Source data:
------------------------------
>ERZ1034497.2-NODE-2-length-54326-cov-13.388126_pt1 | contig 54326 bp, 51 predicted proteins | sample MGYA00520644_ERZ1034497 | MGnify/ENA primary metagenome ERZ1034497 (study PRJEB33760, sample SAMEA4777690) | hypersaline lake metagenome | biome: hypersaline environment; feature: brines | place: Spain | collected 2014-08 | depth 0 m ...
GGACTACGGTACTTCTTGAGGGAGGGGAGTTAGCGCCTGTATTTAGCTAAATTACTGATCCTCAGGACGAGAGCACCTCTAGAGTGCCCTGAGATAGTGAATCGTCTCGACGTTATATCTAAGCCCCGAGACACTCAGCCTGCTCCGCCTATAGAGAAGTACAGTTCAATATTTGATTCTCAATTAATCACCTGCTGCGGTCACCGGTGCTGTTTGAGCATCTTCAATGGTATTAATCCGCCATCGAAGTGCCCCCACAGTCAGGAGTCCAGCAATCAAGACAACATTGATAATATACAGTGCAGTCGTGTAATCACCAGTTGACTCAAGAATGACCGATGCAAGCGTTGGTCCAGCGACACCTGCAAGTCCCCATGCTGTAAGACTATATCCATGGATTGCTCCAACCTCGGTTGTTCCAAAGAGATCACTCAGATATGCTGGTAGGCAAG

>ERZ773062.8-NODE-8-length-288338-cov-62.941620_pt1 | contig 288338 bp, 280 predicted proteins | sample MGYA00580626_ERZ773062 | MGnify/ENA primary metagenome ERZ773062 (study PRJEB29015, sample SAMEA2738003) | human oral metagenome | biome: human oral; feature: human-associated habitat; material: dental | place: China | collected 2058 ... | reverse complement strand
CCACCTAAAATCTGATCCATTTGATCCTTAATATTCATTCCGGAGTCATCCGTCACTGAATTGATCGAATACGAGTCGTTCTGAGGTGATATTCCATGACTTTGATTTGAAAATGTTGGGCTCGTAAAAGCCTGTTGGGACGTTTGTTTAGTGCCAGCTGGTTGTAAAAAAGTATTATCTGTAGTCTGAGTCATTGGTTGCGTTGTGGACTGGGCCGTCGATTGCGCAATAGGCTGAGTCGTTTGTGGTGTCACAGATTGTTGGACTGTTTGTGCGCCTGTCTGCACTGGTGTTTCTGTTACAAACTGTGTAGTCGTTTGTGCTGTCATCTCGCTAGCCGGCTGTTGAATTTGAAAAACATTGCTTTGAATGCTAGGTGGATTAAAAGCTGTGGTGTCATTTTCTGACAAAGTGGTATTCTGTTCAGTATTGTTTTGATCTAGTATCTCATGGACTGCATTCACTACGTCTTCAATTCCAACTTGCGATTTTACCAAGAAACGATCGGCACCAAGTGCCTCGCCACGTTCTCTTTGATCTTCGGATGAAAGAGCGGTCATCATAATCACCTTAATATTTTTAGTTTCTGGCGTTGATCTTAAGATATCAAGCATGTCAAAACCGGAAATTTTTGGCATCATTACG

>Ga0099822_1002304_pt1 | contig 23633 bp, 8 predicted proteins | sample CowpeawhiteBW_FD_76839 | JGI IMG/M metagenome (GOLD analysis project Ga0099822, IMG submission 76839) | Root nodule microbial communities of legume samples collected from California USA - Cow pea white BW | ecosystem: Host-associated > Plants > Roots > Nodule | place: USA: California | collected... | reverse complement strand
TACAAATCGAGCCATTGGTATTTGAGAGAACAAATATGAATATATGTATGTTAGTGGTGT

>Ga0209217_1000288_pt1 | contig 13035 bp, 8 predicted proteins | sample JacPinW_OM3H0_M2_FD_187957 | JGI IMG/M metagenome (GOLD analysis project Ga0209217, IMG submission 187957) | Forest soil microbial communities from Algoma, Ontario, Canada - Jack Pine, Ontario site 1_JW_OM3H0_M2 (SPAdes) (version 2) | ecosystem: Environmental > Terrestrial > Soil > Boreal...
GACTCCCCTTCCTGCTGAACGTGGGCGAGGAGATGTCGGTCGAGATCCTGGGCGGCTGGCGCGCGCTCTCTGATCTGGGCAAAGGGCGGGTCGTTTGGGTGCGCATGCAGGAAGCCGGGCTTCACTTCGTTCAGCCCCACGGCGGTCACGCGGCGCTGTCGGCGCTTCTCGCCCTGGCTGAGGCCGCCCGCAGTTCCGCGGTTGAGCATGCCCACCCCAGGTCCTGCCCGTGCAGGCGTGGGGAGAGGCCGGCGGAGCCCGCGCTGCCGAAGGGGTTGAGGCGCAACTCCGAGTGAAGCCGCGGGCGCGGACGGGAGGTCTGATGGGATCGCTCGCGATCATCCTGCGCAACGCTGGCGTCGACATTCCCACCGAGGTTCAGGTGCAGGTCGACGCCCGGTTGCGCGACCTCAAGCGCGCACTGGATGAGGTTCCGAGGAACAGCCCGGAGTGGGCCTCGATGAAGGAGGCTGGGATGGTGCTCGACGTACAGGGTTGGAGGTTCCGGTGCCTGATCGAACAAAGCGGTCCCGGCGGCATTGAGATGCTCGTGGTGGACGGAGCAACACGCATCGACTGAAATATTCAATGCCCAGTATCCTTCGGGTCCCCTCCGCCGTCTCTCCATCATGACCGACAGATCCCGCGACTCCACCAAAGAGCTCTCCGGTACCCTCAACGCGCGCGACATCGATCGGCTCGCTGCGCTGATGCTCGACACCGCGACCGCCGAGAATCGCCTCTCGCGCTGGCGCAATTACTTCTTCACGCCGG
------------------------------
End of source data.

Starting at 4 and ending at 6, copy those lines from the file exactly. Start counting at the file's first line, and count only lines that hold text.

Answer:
CCACCTAAAATCTGATCCATTTGATCCTTAATATTCATTCCGGAGTCATCCGTCACTGAATTGATCGAATACGAGTCGTTCTGAGGTGATATTCCATGACTTTGATTTGAAAATGTTGGGCTCGTAAAAGCCTGTTGGGACGTTTGTTTAGTGCCAGCTGGTTGTAAAAAAGTATTATCTGTAGTCTGAGTCATTGGTTGCGTTGTGGACTGGGCCGTCGATTGCGCAATAGGCTGAGTCGTTTGTGGTGTCACAGATTGTTGGACTGTTTGTGCGCCTGTCTGCACTGGTGTTTCTGTTACAAACTGTGTAGTCGTTTGTGCTGTCATCTCGCTAGCCGGCTGTTGAATTTGAAAAACATTGCTTTGAATGCTAGGTGGATTAAAAGCTGTGGTGTCATTTTCTGACAAAGTGGTATTCTGTTCAGTATTGTTTTGATCTAGTATCTCATGGACTGCATTCACTACGTCTTCAATTCCAACTTGCGATTTTACCAAGAAACGATCGGCACCAAGTGCCTCGCCACGTTCTCTTTGATCTTCGGATGAAAGAGCGGTCATCATAATCACCTTAATATTTTTAGTTTCTGGCGTTGATCTTAAGATATCAAGCATGTCAAAACCGGAAATTTTTGGCATCATTACG

>Ga0099822_1002304_pt1 | contig 23633 bp, 8 predicted proteins | sample CowpeawhiteBW_FD_76839 | JGI IMG/M metagenome (GOLD analysis project Ga0099822, IMG submission 76839) | Root nodule microbial communities of legume samples collected from California USA - Cow pea white BW | ecosystem: Host-associated > Plants > Roots > Nodule | place: USA: California | collected... | reverse complement strand
TACAAATCGAGCCATTGGTATTTGAGAGAACAAATATGAATATATGTATGTTAGTGGTGT